Regionalization of violent jihadism and beyond:

Ekaterina Stepanova


In the early 21st century, violent extremism in general and Islamist violence in particular have been dominated by several jihadist movements that are regionally-based, primarily operate at regional level and have been undergoing the bottom-up regionalization process. All these movements are major combatants in the world’s most intense regional armed conflicts and the lead terrorist actors against non-combatants. All try to build Islamic states in their regions. They are distinct from both peripheral Islamist/separatist insurgencies fought at subnational level and from al-Qaeda as an inherently extraterritorial movement and ideology, with a fully globalized agenda. Against this background, Daesh, or the “Islamic State”, did not emerge as a global phenomenon, but as a regional movement in the Iraq-Syria context, driven by bottom-up regional dynamics and conflicts facilitated by collapse or weakness of states of the region, fueled by sectarianism and catalyzed by external interventions. The key question is: what turned this regional actor into the new cutting edge of “global jihad” as a movement and ideology? The article identifies three main trends in the evolution of transnational violent Islamism: bottom-up “regionalization”, network fragmentation of the “global jihad” movement and the intensification of targeted intra- and cross-regional jihadist “migration flows”. While inter-related, these trends are distinct, develop in parallel to one another, and only partially overlap. It is precisely where they overlap that the Daesh phenomenon has formed.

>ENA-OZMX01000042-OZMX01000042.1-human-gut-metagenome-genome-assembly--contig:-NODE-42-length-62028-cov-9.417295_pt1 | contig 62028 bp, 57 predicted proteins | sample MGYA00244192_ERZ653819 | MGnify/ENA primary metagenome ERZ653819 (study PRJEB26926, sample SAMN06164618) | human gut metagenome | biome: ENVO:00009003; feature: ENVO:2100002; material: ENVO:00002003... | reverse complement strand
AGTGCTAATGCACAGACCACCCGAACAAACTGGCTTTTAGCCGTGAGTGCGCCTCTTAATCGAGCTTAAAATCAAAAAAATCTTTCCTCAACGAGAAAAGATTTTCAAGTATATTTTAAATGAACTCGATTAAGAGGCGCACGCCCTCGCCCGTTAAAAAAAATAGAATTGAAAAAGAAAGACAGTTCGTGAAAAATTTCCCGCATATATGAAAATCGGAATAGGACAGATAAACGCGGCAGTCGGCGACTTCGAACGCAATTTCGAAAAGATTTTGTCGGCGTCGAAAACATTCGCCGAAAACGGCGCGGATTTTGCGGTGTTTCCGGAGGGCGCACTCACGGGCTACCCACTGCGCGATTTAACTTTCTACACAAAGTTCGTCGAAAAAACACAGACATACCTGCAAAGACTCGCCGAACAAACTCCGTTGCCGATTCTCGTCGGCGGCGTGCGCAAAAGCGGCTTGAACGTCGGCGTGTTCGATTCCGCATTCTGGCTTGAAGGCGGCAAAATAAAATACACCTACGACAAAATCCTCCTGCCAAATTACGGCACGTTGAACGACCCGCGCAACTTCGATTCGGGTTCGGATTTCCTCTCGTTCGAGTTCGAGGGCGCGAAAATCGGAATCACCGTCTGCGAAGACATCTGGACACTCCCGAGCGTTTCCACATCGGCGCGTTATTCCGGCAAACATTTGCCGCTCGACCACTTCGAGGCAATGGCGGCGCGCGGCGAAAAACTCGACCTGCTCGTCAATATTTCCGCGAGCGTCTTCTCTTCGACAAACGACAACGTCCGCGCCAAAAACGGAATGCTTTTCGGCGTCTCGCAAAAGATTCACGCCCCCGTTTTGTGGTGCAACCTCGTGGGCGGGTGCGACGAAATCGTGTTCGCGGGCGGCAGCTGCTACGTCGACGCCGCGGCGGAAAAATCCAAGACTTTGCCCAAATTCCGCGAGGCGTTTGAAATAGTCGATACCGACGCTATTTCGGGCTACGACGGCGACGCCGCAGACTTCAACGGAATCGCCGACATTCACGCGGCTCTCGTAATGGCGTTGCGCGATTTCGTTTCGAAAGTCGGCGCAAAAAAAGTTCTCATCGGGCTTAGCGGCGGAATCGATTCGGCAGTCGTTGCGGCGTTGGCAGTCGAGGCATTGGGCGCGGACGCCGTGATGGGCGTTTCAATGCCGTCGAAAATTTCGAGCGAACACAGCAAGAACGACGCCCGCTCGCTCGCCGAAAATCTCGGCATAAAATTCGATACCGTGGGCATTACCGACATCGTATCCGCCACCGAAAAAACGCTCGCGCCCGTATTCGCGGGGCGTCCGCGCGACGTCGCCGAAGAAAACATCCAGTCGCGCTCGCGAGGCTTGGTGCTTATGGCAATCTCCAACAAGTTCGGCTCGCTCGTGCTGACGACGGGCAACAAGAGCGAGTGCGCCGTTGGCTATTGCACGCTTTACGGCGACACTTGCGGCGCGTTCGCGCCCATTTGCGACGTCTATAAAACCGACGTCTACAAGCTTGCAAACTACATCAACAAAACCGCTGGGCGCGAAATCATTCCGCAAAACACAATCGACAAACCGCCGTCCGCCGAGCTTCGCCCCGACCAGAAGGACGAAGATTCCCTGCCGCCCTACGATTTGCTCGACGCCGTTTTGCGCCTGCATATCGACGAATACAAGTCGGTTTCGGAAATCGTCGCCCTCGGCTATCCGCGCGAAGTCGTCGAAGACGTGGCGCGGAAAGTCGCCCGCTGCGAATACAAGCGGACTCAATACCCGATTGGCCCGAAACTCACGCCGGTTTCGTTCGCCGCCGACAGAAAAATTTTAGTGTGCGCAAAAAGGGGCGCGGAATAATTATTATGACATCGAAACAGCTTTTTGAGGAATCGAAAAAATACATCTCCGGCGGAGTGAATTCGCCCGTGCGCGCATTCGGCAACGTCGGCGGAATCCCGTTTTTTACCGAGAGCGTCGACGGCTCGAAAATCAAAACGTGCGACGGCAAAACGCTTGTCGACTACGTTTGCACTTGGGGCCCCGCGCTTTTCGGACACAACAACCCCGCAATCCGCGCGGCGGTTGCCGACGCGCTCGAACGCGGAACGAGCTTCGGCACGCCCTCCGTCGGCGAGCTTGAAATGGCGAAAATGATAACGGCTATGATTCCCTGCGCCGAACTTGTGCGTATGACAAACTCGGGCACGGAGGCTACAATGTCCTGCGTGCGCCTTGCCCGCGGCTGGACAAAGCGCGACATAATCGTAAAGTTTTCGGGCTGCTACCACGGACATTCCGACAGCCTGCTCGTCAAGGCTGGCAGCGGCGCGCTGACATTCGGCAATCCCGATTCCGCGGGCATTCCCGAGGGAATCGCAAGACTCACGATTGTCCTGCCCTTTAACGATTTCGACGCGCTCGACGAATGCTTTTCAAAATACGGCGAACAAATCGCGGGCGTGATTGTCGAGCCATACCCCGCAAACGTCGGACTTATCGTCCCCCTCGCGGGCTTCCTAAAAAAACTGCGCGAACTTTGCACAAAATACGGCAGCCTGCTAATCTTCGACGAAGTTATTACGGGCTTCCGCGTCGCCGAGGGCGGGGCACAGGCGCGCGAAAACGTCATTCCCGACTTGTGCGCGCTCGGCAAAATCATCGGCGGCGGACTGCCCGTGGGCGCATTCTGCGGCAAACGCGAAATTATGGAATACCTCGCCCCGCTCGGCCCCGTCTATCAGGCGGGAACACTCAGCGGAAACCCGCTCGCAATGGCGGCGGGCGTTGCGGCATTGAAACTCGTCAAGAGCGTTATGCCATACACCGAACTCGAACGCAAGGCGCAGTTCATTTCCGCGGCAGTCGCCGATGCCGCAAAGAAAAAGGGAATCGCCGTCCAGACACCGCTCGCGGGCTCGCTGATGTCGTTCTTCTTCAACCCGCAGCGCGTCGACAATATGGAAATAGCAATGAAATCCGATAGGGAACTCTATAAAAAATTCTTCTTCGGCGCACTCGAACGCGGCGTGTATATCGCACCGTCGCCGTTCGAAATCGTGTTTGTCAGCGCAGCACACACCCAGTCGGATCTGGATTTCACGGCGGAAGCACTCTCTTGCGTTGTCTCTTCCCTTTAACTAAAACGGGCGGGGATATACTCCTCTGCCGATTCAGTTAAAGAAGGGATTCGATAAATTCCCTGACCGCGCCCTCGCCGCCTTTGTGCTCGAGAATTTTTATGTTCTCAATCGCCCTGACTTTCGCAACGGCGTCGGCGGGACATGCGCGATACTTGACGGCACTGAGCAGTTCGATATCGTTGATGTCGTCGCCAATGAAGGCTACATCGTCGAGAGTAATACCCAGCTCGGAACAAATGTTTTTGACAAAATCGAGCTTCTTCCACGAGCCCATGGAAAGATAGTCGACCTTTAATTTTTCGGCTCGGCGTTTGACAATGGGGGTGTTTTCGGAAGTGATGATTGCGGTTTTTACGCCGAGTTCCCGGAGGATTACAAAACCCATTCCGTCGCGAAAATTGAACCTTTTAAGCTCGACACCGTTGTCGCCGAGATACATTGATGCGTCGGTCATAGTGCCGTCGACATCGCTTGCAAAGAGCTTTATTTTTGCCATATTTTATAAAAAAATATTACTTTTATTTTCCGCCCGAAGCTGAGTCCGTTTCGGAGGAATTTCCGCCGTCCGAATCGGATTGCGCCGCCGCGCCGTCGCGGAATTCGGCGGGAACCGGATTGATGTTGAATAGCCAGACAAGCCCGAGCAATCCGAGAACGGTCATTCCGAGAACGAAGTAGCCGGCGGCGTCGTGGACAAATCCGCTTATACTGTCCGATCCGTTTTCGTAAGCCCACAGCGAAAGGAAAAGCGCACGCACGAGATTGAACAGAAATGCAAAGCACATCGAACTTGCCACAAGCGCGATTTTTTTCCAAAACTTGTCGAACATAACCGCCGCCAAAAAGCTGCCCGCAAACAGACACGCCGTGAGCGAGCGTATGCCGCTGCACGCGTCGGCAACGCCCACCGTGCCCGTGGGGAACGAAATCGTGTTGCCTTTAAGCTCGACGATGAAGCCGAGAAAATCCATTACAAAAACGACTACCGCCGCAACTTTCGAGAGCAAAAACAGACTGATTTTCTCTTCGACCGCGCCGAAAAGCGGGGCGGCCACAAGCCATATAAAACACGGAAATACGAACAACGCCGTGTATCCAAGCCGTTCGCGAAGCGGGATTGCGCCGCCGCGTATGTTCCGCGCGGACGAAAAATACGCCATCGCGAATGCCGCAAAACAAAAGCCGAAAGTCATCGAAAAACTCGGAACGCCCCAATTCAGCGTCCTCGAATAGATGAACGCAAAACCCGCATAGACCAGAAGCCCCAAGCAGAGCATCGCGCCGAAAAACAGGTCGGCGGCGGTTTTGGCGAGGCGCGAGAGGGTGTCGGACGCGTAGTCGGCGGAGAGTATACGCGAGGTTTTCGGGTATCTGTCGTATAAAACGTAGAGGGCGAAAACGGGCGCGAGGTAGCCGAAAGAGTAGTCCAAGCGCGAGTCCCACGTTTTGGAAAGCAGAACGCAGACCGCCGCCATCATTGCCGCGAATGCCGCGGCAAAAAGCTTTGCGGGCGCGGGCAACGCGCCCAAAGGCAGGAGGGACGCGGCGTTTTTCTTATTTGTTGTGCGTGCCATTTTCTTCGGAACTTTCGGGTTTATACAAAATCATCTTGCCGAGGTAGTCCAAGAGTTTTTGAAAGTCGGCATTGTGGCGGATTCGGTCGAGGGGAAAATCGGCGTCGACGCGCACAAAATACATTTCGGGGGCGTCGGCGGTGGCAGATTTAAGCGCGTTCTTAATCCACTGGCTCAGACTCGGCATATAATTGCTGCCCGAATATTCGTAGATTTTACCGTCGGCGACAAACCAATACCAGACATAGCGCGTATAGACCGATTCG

fundamentalism, radicalization, ISIS,


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